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PLoS One. 2014 Jul 1;9(7):e100247. doi: 10.1371/journal.pone.0100247. eCollection 2014.

Quantifying low birth weight, preterm birth and small-for-gestational-age effects of malaria in pregnancy: a population cohort study.

Author information

1
Shoklo Malaria Research Unit, Mahidol-Oxford Tropical Medicine Research Unit, Faculty of Tropical Medicine, Mahidol University, Mae Sot, Thailand.
2
Centre for Molecular, Environmental, Genetic and Analytic Epidemiology, Melbourne School of Population and Global Health, The University of Melbourne, Melbourne, Australia.
3
Shoklo Malaria Research Unit, Mahidol-Oxford Tropical Medicine Research Unit, Faculty of Tropical Medicine, Mahidol University, Mae Sot, Thailand; Centre for Tropical Medicine, Nuffield Department of Medicine, University of Oxford, Oxford, United Kingdom.
4
Faculty of Tropical Medicine, Mahidol University, Bangkok, Thailand.

Abstract

BACKGROUND:

The association between malaria during pregnancy and low birth weight (LBW) is well described. This manuscript aims to quantify the relative contribution of malaria to small-for-gestational-age (SGA) infants and preterm birth (PTB) in pregnancies accurately dated by ultrasound on the Thai-Myanmar border at the Shoklo Malaria Research Unit.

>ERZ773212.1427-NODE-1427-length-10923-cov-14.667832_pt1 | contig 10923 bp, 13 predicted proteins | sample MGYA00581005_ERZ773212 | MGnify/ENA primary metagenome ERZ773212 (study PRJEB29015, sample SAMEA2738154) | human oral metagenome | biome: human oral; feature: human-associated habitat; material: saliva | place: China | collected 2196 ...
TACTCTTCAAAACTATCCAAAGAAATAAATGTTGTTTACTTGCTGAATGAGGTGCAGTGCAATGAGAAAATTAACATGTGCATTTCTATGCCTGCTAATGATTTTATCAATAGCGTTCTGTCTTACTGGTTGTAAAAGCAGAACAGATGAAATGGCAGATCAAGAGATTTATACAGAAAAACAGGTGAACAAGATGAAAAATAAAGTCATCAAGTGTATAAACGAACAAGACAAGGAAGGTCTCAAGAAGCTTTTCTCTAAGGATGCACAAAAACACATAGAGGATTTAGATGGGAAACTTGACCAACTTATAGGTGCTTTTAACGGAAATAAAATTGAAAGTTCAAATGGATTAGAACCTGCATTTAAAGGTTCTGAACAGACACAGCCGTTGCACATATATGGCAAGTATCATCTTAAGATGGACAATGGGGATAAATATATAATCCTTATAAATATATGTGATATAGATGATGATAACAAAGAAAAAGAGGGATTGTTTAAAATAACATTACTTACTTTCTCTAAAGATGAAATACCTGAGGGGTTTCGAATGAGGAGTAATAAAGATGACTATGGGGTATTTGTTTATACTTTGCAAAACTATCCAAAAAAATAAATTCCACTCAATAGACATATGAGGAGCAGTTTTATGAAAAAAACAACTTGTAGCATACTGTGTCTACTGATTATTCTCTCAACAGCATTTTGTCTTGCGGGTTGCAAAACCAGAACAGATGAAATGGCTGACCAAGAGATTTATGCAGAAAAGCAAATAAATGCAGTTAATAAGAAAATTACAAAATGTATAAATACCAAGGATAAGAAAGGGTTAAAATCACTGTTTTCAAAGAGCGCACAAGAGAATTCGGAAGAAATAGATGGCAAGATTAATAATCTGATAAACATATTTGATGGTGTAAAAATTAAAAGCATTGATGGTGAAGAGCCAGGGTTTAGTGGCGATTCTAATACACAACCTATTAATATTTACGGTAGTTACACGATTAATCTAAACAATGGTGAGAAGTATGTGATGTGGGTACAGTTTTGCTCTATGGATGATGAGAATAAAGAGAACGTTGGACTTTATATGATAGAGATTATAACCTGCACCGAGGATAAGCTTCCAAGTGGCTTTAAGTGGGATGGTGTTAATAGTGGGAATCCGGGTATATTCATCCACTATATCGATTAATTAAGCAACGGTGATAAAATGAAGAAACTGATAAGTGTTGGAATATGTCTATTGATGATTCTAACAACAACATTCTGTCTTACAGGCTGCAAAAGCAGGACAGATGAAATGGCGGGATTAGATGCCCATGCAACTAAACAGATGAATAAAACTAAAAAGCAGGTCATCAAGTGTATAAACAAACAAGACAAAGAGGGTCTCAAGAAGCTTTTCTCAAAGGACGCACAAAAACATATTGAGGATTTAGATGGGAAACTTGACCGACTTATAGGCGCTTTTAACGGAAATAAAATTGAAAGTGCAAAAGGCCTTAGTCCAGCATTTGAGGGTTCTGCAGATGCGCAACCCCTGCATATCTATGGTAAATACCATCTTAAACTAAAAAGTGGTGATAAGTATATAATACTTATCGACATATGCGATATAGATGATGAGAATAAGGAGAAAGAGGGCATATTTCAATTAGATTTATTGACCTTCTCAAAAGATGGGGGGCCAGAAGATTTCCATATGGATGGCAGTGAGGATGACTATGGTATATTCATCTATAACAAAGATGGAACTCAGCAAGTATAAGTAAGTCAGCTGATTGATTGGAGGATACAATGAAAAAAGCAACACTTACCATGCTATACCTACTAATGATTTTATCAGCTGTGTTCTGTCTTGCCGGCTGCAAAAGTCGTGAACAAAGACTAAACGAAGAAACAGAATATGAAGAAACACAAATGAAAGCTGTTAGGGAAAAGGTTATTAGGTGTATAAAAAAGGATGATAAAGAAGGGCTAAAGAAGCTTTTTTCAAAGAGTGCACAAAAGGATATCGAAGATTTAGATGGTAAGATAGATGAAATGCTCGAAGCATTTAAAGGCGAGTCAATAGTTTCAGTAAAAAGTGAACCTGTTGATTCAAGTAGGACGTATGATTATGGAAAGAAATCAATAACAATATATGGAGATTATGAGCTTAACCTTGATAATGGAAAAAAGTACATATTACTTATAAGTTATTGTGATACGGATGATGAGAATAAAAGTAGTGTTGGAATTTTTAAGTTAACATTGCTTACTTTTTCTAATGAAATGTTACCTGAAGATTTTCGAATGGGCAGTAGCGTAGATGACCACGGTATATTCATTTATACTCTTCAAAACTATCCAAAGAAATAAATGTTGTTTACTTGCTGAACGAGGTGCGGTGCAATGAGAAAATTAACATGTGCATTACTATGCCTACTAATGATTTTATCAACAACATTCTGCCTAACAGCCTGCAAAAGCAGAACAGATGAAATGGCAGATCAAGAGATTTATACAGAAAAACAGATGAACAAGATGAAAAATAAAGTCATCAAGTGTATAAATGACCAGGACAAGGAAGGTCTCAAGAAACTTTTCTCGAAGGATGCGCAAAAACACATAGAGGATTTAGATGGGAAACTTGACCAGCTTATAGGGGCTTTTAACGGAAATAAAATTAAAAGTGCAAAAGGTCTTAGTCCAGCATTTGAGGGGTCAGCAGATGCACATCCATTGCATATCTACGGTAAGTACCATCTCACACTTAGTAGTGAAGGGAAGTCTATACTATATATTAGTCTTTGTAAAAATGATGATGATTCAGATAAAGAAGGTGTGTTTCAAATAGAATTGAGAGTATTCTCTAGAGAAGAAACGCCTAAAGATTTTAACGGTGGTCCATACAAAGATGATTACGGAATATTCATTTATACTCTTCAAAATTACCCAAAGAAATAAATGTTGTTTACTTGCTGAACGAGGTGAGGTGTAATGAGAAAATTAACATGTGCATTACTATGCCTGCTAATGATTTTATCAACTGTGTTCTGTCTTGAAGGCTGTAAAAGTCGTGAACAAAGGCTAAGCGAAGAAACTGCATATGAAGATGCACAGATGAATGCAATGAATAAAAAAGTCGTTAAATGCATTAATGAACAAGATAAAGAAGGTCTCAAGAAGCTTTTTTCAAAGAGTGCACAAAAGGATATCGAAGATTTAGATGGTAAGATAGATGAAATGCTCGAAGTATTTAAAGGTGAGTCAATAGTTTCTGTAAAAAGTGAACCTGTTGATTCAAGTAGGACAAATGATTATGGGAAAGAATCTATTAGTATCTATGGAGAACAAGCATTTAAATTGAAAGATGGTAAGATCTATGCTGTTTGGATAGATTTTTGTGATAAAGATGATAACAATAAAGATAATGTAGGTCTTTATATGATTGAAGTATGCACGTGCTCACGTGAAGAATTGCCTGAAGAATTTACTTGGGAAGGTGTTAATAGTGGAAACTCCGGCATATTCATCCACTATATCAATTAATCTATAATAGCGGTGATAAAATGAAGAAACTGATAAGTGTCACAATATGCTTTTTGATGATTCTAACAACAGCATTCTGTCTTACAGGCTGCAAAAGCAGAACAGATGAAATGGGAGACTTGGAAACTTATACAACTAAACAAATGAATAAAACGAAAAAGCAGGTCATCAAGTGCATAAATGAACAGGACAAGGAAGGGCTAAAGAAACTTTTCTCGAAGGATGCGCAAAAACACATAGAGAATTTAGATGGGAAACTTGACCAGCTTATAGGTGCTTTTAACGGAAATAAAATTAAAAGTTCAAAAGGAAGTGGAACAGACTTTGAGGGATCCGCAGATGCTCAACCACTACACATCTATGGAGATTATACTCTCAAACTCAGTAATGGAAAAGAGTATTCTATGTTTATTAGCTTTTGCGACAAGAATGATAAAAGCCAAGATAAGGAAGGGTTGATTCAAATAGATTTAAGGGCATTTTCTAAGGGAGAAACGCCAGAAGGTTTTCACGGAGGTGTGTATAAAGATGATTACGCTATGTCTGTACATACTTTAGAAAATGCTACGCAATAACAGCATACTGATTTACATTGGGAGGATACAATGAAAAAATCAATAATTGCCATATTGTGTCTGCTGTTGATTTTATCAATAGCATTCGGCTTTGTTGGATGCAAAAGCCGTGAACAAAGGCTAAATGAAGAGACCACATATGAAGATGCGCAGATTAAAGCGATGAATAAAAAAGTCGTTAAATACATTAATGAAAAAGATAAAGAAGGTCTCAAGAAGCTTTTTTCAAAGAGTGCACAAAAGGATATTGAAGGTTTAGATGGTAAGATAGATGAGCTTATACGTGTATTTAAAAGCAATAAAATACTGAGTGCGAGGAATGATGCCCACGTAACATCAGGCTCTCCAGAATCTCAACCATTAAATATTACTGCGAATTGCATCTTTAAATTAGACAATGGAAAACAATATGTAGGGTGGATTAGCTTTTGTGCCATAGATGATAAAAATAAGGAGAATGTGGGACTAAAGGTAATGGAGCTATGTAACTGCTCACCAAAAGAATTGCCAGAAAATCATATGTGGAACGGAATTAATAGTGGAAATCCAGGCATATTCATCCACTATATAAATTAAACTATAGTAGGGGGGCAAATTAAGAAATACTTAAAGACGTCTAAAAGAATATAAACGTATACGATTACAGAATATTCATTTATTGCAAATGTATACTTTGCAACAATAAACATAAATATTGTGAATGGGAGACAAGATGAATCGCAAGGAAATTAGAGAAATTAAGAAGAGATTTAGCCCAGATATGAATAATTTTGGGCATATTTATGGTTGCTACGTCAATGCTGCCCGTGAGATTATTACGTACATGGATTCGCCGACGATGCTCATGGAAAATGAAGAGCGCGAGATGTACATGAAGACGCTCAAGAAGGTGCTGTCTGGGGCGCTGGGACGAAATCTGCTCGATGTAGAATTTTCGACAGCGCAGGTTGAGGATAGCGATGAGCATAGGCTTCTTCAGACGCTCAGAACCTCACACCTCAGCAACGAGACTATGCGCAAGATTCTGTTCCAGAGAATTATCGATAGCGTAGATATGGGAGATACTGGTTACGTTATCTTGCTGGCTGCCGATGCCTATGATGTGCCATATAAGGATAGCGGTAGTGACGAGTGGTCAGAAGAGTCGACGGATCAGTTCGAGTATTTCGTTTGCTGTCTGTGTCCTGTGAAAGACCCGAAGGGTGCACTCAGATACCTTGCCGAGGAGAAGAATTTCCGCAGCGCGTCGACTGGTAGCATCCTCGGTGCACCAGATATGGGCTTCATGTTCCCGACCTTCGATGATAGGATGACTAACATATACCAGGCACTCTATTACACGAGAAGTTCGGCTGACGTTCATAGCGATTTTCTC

METHODS AND FINDINGS:

From 2001 to 2010 in a population cohort of prospectively followed pregnancies, we analyzed all singleton newborns who were live born, normal, weighed in the first hour of life and with a gestational age (GA) between 28+0 and 41+6 weeks. Fractional polynomial regression was used to determine the mean birthweight and standard deviation as functions of GA. Risk differences and factors of LBW and SGA were studied across the range of GA for malaria and non-malaria pregnancies. From 10,264 newborns records, population centiles were created. Women were screened for malaria by microscopy a median of 22 [range 1-38] times and it was detected and treated in 12.6% (1,292) of pregnancies. Malaria was associated with LBW, PTB, and SGA compared to those without malaria. Nearly two-thirds of PTB were classified as LBW (68% (539/789)), most of which 83% (447/539) were not SGA. After GA 39 weeks, 5% (298/5,966) of non-LBW births were identified as SGA. Low body mass index, primigravida, hypertension, smoking and female sex of the newborn were also significantly and independently associated with LBW and SGA consistent with previous publications.

CONCLUSIONS:

Treated malaria in pregnancy was associated with an increased risk for LBW, PTB, and SGA, of which the latter are most important for infant survival. Using LBW as an endpoint without adjusting for GA incorrectly estimated the effects of malaria in pregnancy. Ultrasound should be used for dating pregnancies and birth weights should be expressed as a function (or adjusted for GA) of GA in future malaria in pregnancy studies.

PMID:
24983755
PMCID:
PMC4077658
DOI:
10.1371/journal.pone.0100247
[Indexed for MEDLINE]
Free PMC Article

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